Amon Tobin: Chaos Theory

How's this for "synergy"? Tom Clancy = Video Game + Amon Tobin = Video Game CD - right? It's perfect. Except that, musicianship aside, it can be weird to listen to music made for video games: the listener misses the action the music is made for, more than they would in, say, a film score. It's pretty obvious there are things, in the arrangements, specifically because a player may decide to take a left and shoot something (as opposed to heading straight, hitting a target, and moving to the next level) which has nothing-at-all to do with how we think about song writing. So, there are some people who can't listen to video game tunes as Pop Music.

I'm not saying that's always fair. Pop can - and does - take unexpected turns. The trick is for the performer to do it naturally, with grace, which, I think, comes from a total respect for form - even when they're out to break something. And, of course, Amon Tobin's work (in case you don't know) has been exemplifying this for years, in his compositions for the (All-Time-Great) Ninja Tunes label. There's never been an indication of where Tobin's pieces will go, from beat to beat or bar to bar or song to song, and yet it all holds together to create what anyone would recognize as a collection of Pop Songs.

Anyway, it was only natural for a game maker, in this case Ubisoft, to contact a brilliant DJ/Cut & Paste artist about working on a big project (in this case, Tom Clancy's Splinter Cell: Chaos Theory for XBox, PS2, etc.) and for this 10 track CD to be created. A no brainer, as they say. But the big question is - just as a CD - what did they create? And, the answer is,...unfortunately, I'm not sure. But first, before I go on, let me say - as background for your next Dungeons & Dragons competition, or for anyone looking to construct a really cool Haunted House for next October - IT'S TOTALLY HOT! (I'm not kidding.) It starts off with this thing, called "Lighthouse", which is a dark bit of threatening ambience, with occassional, over-caffinated, blasts of Chemical Brothers-type drumming that goes absolutely nowhere, but - I guarantee you - makes for some tantalizing audio wallpaper.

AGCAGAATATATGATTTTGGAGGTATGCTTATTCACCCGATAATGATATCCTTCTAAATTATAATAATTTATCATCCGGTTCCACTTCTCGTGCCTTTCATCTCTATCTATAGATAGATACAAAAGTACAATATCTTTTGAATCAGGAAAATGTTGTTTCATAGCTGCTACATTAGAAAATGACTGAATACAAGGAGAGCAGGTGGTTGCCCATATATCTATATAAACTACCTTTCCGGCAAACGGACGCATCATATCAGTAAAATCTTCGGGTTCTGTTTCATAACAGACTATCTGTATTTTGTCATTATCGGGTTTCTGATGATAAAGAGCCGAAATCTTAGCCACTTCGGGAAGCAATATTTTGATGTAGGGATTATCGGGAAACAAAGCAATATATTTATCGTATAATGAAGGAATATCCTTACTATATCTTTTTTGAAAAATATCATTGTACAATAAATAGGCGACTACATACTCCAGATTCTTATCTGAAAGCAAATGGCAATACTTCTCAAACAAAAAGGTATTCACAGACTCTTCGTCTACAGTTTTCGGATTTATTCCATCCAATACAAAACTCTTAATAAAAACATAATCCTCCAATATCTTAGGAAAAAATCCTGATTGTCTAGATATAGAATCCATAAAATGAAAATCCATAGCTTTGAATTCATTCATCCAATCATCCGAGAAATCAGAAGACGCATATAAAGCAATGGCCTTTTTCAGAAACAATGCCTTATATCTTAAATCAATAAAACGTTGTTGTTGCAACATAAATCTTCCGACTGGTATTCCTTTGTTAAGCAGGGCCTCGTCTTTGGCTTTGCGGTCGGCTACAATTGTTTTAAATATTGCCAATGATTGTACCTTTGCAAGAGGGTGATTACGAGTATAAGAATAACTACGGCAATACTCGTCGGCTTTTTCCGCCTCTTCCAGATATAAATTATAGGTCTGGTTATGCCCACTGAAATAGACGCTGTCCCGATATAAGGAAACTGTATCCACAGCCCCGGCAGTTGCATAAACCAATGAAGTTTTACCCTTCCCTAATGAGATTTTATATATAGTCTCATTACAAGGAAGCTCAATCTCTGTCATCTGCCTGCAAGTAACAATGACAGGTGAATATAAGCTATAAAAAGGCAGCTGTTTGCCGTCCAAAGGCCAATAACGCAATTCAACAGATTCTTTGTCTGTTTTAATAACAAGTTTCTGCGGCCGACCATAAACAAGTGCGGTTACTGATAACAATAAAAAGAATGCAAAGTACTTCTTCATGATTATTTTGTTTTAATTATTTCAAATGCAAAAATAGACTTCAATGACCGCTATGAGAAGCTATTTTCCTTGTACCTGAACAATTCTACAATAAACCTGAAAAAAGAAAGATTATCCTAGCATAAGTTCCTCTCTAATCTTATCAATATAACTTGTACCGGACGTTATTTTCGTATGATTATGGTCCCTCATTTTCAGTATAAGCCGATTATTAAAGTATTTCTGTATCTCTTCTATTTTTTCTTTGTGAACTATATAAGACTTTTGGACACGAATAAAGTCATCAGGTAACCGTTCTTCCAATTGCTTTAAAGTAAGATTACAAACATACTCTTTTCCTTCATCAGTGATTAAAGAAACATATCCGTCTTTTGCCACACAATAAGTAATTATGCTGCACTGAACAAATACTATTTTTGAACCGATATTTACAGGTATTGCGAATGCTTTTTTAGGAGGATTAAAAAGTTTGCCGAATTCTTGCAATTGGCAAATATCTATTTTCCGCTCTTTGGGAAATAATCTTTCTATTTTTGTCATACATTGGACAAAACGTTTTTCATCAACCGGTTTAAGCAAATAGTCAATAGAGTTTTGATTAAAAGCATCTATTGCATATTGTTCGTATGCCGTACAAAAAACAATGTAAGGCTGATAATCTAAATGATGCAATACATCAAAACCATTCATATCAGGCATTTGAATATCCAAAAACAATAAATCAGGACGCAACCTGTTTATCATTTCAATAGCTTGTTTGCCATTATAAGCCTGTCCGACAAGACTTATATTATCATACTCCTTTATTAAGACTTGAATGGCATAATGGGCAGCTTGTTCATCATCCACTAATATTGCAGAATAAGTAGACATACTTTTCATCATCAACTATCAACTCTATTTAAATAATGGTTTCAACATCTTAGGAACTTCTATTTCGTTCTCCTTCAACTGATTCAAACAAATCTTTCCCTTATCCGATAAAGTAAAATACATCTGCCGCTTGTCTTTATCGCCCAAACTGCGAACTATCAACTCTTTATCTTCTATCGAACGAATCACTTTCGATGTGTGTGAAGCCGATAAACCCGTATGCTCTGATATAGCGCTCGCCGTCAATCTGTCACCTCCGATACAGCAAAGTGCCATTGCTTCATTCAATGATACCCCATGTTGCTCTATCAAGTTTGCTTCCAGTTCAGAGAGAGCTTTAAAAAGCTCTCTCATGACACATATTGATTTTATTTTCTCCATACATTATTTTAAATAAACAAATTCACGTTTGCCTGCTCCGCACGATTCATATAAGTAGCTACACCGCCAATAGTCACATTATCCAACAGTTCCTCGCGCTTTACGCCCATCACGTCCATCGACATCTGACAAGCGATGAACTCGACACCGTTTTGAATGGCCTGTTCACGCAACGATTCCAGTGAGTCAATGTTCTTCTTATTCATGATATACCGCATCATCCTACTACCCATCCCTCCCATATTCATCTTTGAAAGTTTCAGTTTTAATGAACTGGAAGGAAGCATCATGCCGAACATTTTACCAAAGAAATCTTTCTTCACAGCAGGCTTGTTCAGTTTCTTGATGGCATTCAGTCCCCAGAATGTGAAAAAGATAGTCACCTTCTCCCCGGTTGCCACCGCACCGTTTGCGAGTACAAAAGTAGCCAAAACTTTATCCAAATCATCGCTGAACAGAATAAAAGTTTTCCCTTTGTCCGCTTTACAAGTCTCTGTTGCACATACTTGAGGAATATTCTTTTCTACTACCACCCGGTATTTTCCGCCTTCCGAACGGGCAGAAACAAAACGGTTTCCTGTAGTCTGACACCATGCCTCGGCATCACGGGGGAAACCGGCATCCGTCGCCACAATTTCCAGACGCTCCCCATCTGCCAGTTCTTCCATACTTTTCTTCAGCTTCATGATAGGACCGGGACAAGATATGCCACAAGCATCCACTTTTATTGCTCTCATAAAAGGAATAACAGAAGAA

"Penthouse Flight" is more successful, going for the CB/Future Sound Of London-type thing, again, and not looking back this time, but, still, making diversionary glances that had me seriously wondering what was happening on the computer monitor Mr. Tobin was looking at. "Battery" was pretty lame - not a real compositional work but lots of gongs and things, trying to create some kind of fake-ass Kung-Fu atmosphere. (Ooohh, I'm so scared.) Like the Kill Bill movies, it just lies there, while all this stuff is happening.

Should I go on? "Koku Stealth" also didn't hold up as music - none of it does, actually - convincing me this CD is just another aural exercise (for Tobin - not us) but, because it's Tobin and Ninja Tunes, we're supposed to feel special because we're privy to it. "Cargo" isn't a bad song, building as a pop song should, with dynamics in place, but it, too, meanders and peters out, just like the others. Which brings up the question: if some degree of cohesiveness could be accomplished, on "Cargo", why not on the songs that came before? Where DOES the game come into the process? And, besides the selling of the CD, where does the listener fit into all this - if there's no game to play?

Until "Penthouse Stealth" (Track 7) I never felt like I was listening to pop music, as I usually would, and, even then, songs took too many unecessary turns to fully engage me. I think Mr. Tobin understood this because, by "Bath House" (Track 10) you can hear him stretching to make, at least, one real song for the album.


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Amon Tobin
song:The Lighthouse
album:Chaos Theory (Ninja Tune)
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